Probably so, so says my latest Bloomberg column. One problem is that interstate mobility as a competitive check has declined, but there are other problems too. Here is one excerpt:
One unfortunate side effect of today’s political polarization is that voters are more likely select state and local candidates on the basis of whether those individuals profess the same ideology — as defined at the national level — as the voter. In other words, if you think the federal government spends too much on transfer programs, you are more likely to vote for the Republican in your state, whether or not your state spends too much on transfer programs. The incentive for candidates is then to stake out relatively extreme and easily observed positions, to attract the most commonly held ideology in each state. The news media, by devoting most of its coverage to the most highly visible national candidates and issues, makes this problem worse.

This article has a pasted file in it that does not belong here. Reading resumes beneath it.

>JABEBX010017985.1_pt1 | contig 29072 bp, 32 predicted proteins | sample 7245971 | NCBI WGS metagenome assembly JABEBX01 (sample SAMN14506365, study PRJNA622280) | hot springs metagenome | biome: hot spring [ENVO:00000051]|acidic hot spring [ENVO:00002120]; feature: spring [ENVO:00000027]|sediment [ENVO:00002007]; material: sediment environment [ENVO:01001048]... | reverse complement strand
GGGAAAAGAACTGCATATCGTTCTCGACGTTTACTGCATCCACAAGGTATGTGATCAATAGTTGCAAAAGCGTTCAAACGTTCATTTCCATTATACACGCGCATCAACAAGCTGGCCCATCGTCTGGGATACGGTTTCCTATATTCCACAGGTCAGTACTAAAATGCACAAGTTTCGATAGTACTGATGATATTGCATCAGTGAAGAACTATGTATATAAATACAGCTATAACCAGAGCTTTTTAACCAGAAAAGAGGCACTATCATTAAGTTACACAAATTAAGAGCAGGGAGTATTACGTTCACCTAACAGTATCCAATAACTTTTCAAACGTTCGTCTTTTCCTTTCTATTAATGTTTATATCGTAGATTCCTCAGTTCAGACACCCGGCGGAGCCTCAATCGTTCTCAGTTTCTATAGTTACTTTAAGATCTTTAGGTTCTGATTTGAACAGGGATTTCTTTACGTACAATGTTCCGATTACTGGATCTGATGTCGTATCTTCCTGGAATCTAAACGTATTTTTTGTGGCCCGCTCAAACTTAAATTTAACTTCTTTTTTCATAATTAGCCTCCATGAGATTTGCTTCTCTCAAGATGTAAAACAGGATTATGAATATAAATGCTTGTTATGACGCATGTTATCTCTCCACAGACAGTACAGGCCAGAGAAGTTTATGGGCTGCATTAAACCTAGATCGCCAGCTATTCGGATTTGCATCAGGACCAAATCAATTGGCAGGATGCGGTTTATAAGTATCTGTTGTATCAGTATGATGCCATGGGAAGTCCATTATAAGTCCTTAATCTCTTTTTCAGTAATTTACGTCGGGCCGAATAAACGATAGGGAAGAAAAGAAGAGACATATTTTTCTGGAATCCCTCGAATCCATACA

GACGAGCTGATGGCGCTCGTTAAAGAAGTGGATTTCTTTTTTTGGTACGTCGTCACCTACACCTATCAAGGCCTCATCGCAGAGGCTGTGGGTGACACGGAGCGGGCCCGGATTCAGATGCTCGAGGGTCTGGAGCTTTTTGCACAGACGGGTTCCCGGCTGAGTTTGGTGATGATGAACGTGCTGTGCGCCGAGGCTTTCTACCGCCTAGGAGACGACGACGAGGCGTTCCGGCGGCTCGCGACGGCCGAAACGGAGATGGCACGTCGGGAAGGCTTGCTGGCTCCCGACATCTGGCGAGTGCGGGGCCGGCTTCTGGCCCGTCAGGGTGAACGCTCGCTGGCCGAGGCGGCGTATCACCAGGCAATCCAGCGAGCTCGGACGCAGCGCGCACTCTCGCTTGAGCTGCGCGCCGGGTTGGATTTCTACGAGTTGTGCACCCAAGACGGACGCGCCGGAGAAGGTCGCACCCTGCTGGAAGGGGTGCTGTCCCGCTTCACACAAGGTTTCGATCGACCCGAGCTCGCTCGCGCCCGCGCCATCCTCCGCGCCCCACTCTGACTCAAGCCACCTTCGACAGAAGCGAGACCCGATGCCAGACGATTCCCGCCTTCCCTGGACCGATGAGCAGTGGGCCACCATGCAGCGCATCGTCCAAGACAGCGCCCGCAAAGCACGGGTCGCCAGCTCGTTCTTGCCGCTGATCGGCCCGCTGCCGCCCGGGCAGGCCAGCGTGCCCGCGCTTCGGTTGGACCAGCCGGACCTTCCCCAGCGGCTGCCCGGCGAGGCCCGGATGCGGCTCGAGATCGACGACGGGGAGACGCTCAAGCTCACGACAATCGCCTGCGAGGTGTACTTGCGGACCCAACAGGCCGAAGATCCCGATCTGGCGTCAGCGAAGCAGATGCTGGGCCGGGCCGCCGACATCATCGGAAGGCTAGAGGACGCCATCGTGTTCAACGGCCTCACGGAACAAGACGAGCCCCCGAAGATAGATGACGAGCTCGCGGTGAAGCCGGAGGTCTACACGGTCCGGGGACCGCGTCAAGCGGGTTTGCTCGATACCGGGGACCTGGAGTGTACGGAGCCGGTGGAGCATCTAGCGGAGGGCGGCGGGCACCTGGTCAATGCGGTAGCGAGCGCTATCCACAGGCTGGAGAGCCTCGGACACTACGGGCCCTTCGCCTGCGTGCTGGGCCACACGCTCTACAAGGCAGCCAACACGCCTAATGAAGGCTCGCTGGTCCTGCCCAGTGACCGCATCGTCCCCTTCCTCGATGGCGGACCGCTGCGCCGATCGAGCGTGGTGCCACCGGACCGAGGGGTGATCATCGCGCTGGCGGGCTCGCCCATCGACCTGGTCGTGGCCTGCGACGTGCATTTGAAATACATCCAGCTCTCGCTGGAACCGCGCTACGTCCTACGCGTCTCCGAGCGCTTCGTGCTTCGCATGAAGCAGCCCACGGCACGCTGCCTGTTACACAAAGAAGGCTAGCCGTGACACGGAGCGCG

One study found that when it comes to votes for the state legislature, the most important factor was the popularity of the sitting president and the president’s party. How well the state’s economy was doing was relatively unimportant. Again, that hardly creates strong incentives for good practical performance. Many state and local issues are more about competence than ideology, including road maintenance, running the prison system and helping to fund K-12 education.
Do read the whole thing.